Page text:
Under the gray and private pools, maintenance and repair of units are a fairly straightforward manner. In each case, a single manager is assigned the task of keeping the equipment serviced and operable. Billing, too, is handled in a centralized fashion.

The latest iteration of the concept is the “pool of pools,” which combines multiple private pools yet retains individual managers overseeing the interests of their respective members. As a result, they can enforce policies and practices that conform to specific customers. From the standpoint of the market, however, the blended pool operates as a single entity. That’s the approach that TRAC has taken at the ports of Los Angeles and Long Beach, in partnership with Flexi-Van, DCLI and the pool operations of marine terminal operator SSA Marine. Together they account for an estimated 95 percent of chassis within the dual-port complex.

These various pool types promise to stabilize the chassis business and help alleviate the logistical nightmares that have plagued port operations in recent years, especially in Southern California. Lovetro believes lessors and terminals could resolve a number of the thornier issues related to chassis management, including where on the docks the equipment will be stored, within the next six to 12 months.

Now, however, shippers find themselves contending with another complication: union jurisdiction. Under its latest collective bargaining agreement with terminal operators, the International Longshore and Warehouse Union claims the right to inspect chassis on the docks. Equipment-leasing companies say the union has no such authority. None of the big three is a signatory to the labor contract, Lovetro says. Nor is ILWU a party to the lessors’ agreement.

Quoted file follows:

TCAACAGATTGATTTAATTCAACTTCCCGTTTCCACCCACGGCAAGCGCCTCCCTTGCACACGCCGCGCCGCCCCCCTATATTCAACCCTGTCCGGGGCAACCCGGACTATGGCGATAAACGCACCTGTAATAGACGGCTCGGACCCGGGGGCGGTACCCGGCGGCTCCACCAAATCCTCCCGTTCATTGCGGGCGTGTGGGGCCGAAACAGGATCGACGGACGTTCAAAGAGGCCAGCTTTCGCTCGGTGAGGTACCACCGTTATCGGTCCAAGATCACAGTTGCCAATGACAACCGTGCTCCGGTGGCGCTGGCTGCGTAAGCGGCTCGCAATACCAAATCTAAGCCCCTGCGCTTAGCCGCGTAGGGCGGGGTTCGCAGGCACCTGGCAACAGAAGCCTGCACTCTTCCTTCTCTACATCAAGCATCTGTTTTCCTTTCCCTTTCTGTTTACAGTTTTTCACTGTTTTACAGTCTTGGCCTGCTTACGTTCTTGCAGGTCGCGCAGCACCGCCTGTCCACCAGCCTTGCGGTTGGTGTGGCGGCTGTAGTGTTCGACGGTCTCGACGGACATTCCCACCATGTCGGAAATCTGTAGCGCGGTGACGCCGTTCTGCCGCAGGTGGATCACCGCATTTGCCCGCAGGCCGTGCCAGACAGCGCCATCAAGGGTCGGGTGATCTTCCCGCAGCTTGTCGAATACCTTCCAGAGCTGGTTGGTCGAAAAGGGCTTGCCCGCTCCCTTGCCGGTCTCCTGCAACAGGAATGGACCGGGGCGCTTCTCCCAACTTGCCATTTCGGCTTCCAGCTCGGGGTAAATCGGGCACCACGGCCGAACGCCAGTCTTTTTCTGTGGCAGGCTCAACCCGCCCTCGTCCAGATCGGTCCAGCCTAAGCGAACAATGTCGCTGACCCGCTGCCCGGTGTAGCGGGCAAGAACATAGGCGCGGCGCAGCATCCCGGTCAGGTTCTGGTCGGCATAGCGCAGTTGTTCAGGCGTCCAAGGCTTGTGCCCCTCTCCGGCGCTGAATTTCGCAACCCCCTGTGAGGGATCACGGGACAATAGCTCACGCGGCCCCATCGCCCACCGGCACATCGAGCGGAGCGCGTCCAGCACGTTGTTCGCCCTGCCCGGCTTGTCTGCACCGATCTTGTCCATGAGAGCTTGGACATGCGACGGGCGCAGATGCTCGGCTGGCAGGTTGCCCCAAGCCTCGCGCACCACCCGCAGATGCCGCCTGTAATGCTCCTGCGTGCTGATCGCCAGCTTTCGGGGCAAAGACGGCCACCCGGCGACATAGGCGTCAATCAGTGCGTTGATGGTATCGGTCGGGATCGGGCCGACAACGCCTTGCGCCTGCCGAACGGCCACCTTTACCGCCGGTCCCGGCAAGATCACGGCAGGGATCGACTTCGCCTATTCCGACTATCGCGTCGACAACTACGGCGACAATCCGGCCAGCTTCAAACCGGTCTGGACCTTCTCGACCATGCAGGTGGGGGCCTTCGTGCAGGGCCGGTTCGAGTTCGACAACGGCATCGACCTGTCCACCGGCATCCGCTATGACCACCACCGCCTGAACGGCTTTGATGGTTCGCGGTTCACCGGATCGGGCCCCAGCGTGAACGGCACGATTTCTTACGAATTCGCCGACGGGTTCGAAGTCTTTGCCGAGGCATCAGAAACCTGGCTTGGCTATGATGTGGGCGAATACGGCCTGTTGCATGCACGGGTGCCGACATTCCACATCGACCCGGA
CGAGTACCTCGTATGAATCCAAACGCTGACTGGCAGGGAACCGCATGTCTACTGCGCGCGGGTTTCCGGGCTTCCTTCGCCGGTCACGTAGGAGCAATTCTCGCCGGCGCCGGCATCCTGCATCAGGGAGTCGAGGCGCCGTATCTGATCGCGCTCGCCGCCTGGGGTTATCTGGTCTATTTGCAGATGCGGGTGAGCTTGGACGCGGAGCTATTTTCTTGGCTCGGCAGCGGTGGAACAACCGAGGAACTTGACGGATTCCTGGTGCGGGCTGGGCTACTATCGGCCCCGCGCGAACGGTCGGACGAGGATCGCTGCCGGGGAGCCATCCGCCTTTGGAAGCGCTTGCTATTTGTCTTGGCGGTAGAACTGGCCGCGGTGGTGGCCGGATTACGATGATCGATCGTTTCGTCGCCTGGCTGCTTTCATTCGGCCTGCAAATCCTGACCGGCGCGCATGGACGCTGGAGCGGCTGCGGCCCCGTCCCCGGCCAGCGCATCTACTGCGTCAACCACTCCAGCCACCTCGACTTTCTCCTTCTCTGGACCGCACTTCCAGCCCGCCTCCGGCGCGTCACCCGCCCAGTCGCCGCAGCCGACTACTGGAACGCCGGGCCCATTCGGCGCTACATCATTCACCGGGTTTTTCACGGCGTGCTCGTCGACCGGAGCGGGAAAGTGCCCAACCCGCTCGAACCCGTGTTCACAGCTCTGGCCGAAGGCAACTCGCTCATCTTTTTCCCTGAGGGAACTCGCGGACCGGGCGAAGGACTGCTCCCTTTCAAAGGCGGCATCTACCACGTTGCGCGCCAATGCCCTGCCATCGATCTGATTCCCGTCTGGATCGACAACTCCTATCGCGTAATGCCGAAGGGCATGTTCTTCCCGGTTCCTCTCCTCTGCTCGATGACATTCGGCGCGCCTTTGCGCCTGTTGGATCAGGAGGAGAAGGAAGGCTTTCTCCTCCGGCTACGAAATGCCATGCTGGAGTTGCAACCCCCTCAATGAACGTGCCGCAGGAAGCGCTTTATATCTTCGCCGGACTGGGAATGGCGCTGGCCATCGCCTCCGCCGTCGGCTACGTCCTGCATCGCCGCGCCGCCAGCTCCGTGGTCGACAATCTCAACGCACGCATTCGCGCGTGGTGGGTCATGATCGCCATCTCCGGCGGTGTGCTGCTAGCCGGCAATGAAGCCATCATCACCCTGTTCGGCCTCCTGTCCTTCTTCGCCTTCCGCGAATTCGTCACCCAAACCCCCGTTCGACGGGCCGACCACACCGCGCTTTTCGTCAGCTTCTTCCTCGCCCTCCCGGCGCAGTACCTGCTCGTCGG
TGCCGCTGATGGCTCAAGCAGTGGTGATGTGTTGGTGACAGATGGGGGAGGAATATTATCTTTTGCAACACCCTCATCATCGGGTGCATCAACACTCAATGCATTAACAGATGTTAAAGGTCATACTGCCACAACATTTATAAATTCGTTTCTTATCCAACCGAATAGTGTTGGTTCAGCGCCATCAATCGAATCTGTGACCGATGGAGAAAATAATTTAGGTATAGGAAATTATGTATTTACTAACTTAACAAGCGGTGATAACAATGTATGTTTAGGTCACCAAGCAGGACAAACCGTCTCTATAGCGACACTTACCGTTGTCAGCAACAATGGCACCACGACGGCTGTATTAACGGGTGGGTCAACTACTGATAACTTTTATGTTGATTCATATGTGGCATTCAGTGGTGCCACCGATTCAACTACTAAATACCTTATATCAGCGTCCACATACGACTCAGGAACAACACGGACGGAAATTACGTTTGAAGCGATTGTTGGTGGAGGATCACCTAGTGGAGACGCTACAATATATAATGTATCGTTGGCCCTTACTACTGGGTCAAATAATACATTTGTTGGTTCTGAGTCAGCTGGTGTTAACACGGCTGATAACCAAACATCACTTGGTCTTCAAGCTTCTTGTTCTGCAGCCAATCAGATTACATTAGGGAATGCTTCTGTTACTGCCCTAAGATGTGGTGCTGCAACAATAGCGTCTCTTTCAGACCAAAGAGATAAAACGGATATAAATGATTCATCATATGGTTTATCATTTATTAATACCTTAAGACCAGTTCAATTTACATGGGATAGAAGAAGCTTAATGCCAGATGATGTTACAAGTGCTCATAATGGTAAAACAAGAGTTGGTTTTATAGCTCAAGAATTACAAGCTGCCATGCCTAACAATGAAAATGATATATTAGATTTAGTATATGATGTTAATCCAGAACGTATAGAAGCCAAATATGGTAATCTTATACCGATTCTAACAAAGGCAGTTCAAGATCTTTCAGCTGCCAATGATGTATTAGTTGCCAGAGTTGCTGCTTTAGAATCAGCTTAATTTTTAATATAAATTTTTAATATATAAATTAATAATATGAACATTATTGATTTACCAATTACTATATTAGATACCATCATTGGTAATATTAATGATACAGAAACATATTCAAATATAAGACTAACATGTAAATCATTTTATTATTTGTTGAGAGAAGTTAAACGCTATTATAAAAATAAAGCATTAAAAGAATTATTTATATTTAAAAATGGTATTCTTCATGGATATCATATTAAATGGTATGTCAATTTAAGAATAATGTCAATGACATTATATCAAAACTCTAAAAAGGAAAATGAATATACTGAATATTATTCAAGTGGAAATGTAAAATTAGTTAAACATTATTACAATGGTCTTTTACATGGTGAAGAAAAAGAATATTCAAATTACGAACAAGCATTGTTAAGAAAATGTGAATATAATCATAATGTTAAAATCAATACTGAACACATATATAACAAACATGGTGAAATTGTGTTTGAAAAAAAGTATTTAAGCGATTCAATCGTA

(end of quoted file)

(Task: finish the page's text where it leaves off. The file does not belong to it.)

Federal law mandates that a chassis must be inspected at time of pickup by the driver, Lovetro says. But ILWU clerks are insisting on checking the equipment a second time, when it exits the facility. The extra step adds cost, slows operations and exacerbates congestion, he said. What’s more, lessors argue, the employers who contracted with ILWU had no right to assign workers the job of inspecting lessors’ chassis in the first place.

The issue threatens to disrupt the new longshore contract, which was delayed for months in part because of the chassis jurisdiction issue, and on which the ink is barely dry. The American Trucking Associations and equipment lessors are seeking relief from provisions of the contract through pleas to the Federal Maritime Commission and Federal Motor Carrier Safety Administration. Court action is a strong possibility.

What they fear most is a return to the horrific port congestion that was engineered by ILWU workers up and down the West Coast while the last contract was being negotiated. Just when lessors, shippers and carriers seem to be bringing the issue of chassis management under control, a union beef could hand them a significant setback. You have to wonder whether ocean carriers, at the time they decided to dump their chassis, had any notion of the trouble that would ensue.

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Searching for a Solution to Chassis Management